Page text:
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Explan Solo arrives with a catch

Published: 17th Jun 2006, 22:50:34 | Permalink | Printable

Penguins found in Nigeria

Photo of the Explan Solo computerExplan have finally put their masterplan of building ARM-powered computers in Nigeria into action with one little change from the initial proposal. It isn't using RISC OS, which has instead been replaced with Linux.

It also costs a cool $1200, or 648 quid in real money. One of the reasons whispered as to why RISC OS was dropped is that Explan were quite possibly unhappy with the licensing and royalty costs of using the operating system from RISCOS Ltd. It's all water under a far away bridge, but now the price tag is revealed to be well over a thousand bucks, some might think a 60 quid OEM licence would not have made that much of a difference. However it would appear that the main decision for switching to Linux is the variety of software available for the open source operating platform.

The Solo also faces stiff competition from other projects, such as the much publicised $100 laptop. John Dada, a spokesman for the foundation which is overseeing the Solo project in Nigeria, claimed its rival products have limited specifications in comparison.

He said: "This is typical of the difficulties which arise when designers concentrate on the criteria of having a low retail price. You tend to get something which doesn't quite fulfil the need.

"The Solo design has a full-size screen and would normally be used with a standard keyboard and mouse. So it is able to run normal desktop software, such as word processors and graphics applications, and will function as a full desktop computer would do."

Although the $100 laptop has a smaller screen, it does appear to overpower the Solo with its more capable processor, wireless networking and other features - at the cost of requiring a 12V car battery or hand-crank generator. It won't be fully ready until 2007 and 2008, however.

The computer, designed to be solar powered and draws only 8.5 watts, has no moving parts, which can get clogged up in the sandy and dusty environments of north Africa. It has 1GB of Flash RAM and uses a 14.1" grey scale LCD monitor. Its developers defended the high price of each unit by explaining that the machines will be owned by and used in groups, such as rural communities, rather than being personal machines.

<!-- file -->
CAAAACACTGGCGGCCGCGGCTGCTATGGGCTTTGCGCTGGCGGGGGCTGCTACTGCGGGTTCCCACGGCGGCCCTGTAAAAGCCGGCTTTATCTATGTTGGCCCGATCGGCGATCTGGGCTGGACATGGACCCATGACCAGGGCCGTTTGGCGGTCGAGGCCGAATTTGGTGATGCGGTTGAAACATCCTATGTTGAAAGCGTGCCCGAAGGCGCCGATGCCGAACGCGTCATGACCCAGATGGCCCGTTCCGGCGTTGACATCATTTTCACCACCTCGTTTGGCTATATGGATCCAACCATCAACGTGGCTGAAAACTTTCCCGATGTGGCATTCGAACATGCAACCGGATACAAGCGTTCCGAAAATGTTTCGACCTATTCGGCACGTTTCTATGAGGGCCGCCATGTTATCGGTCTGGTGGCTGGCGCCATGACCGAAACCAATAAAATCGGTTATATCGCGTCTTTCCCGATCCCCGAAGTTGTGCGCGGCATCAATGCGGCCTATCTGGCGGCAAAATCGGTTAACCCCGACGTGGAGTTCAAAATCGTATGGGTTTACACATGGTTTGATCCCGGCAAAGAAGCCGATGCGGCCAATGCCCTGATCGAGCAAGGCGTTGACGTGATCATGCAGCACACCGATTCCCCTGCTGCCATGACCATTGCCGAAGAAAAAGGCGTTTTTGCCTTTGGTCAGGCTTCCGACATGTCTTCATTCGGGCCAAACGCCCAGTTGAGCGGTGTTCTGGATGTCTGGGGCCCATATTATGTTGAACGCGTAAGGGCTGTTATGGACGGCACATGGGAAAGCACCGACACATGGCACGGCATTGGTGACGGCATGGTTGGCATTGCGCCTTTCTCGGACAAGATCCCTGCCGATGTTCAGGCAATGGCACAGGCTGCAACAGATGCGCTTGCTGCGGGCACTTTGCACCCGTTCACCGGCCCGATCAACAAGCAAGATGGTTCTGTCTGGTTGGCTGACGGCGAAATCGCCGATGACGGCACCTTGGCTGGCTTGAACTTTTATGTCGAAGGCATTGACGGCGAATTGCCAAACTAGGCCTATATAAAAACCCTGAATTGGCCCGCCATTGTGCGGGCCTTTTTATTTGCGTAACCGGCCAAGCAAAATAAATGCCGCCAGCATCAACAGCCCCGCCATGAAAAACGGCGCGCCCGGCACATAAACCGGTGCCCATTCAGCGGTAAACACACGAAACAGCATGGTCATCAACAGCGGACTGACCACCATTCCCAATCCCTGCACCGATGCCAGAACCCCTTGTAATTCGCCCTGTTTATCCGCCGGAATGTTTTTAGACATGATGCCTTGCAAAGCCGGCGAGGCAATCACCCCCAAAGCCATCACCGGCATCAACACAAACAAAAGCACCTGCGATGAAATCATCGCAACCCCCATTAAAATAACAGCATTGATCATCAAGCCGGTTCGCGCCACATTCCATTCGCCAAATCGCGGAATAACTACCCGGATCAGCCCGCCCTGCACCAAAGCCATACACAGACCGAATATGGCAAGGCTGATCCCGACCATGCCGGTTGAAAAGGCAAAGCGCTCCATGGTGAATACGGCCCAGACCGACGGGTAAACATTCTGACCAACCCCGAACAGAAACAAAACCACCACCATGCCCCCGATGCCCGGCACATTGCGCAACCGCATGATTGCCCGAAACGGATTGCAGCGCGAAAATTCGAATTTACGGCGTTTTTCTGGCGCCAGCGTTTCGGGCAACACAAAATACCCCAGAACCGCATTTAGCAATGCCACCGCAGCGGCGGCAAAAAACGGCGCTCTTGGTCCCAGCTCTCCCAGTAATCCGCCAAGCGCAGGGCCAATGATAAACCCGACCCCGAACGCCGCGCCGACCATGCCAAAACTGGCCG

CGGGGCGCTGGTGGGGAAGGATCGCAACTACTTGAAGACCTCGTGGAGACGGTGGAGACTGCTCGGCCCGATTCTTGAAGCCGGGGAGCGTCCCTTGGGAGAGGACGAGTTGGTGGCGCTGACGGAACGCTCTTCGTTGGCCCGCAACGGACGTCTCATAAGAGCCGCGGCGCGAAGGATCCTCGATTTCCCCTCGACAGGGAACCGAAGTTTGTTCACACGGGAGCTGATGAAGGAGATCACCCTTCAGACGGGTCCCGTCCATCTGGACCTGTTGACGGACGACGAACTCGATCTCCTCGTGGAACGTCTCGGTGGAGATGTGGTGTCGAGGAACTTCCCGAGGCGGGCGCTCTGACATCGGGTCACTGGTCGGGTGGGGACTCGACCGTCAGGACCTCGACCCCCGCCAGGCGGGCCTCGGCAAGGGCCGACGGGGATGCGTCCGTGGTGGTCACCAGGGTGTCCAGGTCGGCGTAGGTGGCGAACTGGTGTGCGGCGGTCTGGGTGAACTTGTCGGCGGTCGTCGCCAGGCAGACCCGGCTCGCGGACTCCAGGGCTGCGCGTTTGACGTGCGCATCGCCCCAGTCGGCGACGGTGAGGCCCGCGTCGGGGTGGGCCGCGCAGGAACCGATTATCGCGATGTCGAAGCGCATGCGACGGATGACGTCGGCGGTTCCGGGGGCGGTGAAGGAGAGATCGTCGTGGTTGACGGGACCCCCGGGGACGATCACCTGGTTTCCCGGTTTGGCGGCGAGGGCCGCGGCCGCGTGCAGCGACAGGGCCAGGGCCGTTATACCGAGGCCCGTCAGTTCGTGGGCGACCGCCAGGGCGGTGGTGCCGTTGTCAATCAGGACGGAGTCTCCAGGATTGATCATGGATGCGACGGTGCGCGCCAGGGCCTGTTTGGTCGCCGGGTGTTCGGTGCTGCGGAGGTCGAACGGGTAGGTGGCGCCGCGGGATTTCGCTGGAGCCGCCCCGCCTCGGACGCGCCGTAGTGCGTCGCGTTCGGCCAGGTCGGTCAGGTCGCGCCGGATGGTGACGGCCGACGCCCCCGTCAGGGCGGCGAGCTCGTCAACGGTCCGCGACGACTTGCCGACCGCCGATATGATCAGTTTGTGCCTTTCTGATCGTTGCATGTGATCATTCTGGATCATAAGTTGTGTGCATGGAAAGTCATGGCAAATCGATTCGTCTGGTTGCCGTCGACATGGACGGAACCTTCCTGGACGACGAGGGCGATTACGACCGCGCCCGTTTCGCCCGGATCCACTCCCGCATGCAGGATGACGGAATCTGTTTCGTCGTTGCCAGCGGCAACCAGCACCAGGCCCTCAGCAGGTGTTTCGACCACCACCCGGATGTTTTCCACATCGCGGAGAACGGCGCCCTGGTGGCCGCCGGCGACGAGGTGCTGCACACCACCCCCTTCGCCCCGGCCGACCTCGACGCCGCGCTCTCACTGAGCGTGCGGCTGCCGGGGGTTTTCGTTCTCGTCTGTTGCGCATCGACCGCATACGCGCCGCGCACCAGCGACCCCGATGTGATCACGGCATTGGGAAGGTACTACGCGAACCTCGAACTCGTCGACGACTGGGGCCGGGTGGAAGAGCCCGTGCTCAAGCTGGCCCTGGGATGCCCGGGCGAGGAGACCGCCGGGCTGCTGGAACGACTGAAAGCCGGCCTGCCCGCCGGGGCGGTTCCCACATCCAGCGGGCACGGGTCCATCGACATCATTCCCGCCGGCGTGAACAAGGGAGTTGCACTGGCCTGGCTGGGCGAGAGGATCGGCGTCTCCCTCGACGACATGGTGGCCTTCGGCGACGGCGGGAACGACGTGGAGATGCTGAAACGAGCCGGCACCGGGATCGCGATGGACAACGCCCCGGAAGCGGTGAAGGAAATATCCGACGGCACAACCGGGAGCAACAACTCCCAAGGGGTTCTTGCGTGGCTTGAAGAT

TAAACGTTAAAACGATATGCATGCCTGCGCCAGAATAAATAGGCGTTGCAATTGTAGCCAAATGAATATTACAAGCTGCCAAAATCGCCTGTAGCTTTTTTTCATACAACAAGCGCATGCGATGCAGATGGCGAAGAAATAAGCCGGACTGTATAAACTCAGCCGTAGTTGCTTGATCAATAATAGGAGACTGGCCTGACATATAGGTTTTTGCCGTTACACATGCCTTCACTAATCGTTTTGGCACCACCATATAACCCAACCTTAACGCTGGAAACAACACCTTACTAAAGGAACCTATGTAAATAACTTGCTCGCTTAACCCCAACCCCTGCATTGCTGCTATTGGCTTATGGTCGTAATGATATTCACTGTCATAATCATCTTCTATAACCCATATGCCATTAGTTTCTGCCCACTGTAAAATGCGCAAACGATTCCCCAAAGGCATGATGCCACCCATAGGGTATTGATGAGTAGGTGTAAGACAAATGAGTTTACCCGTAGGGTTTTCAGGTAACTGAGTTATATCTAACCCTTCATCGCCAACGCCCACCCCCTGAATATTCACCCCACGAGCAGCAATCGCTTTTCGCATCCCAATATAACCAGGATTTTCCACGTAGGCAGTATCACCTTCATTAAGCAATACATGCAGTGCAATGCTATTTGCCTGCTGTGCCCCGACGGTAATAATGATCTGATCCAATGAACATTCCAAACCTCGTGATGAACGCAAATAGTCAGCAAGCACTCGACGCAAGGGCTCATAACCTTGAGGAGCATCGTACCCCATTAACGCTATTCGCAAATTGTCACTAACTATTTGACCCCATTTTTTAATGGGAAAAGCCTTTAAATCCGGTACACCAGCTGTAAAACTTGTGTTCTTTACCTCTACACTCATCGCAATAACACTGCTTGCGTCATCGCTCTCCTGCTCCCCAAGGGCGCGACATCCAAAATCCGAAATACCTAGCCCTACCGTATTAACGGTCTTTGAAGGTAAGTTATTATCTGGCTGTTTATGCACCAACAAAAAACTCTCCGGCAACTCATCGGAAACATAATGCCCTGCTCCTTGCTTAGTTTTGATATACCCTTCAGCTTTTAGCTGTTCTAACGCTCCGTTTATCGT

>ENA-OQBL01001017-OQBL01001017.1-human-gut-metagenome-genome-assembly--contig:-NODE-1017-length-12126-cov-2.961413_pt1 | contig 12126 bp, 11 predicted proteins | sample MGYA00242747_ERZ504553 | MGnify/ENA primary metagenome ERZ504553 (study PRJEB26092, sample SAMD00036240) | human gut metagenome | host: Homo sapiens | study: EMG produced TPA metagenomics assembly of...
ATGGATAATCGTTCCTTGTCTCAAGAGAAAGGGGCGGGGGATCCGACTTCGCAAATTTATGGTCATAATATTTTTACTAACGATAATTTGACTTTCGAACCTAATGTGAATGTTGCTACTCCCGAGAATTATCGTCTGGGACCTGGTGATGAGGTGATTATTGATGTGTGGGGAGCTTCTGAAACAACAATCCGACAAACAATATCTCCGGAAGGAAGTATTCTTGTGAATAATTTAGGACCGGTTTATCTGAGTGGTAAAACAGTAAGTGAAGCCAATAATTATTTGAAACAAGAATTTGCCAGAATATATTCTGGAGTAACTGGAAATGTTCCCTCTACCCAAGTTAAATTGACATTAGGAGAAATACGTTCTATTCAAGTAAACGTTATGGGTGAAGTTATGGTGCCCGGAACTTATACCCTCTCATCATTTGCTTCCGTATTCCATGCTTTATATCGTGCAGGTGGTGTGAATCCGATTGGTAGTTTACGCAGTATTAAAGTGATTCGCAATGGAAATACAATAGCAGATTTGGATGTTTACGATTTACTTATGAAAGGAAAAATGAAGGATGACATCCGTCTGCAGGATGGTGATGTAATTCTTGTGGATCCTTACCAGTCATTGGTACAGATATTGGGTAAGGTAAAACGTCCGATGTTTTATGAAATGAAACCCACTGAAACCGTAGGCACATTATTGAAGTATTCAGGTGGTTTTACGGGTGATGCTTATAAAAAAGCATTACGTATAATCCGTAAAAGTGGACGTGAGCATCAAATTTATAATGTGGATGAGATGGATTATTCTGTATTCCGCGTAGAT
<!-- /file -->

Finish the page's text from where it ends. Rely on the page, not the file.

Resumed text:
The goal of the project is to boost business and economies in third world and developing countries by giving them technology that can survive the terrain, which is unforgivable to normal electronic kit. The computers can be used to educate, provide medical information and communicate with the outside world - the latter being a boon for countries where the free press is actively hunted down by militias.

Nigeria, a country lurching back and forth over the fine line of instability, is keen to attract investment. By building the Solo computers in the country, it's hoped the endeavour will give the people involved a much better chance at kick starting local business.

Dada added: "It's an important step for Nigeria to have a voice in the delivery of appropriate technology for its large rural communities. We are keen not to simply import strategies which are found in Western culture."

Links

Nigerians partner on rugged Solo computer from Newsforge

Previous: Behind the scenes of a pocket RiscPC
Next: Microsoft protester settles out of court

Discussion

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Is it definitely Linux *only*? The website suggests otherwise, stating "Operating system = RISC OS and/or Linux in ROM":

[link]

Also, just about the only image of the machine's OS shows RISC OS:

[link]

I'd be delighted to learn that there is, after all, a RISC OS version of the SOLO. As for educational software, I believe that there is quite a bit of that for RISC OS ;-)

 is a RISC OS UserStewy on 17/6/06 11:39PM
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It is nice to see that the Solo project is making progress.

Reading the article on NewsForge I think this would also be well suited to third world countries and also as a tool for NGO's doing aid work in these countries of following major disasters e.g. Indonesia. The ability to operate for long periods of time in areas with no power infrastructure would be extremely useful. Having tools like databases for tracking inventories, lost and found people, maps, contact lists, documentation and email via satelite phone could be very useful.

The A9home also has potential in this area, low power, replace the hard disk with a Flash drive and connect an alternative power source. The A9home is robust, lightweight, able to run suitable software, has low power requirements and is being developed by some very clever guys.

 is a RISC OS Userknutson on 18/6/06 1:06AM
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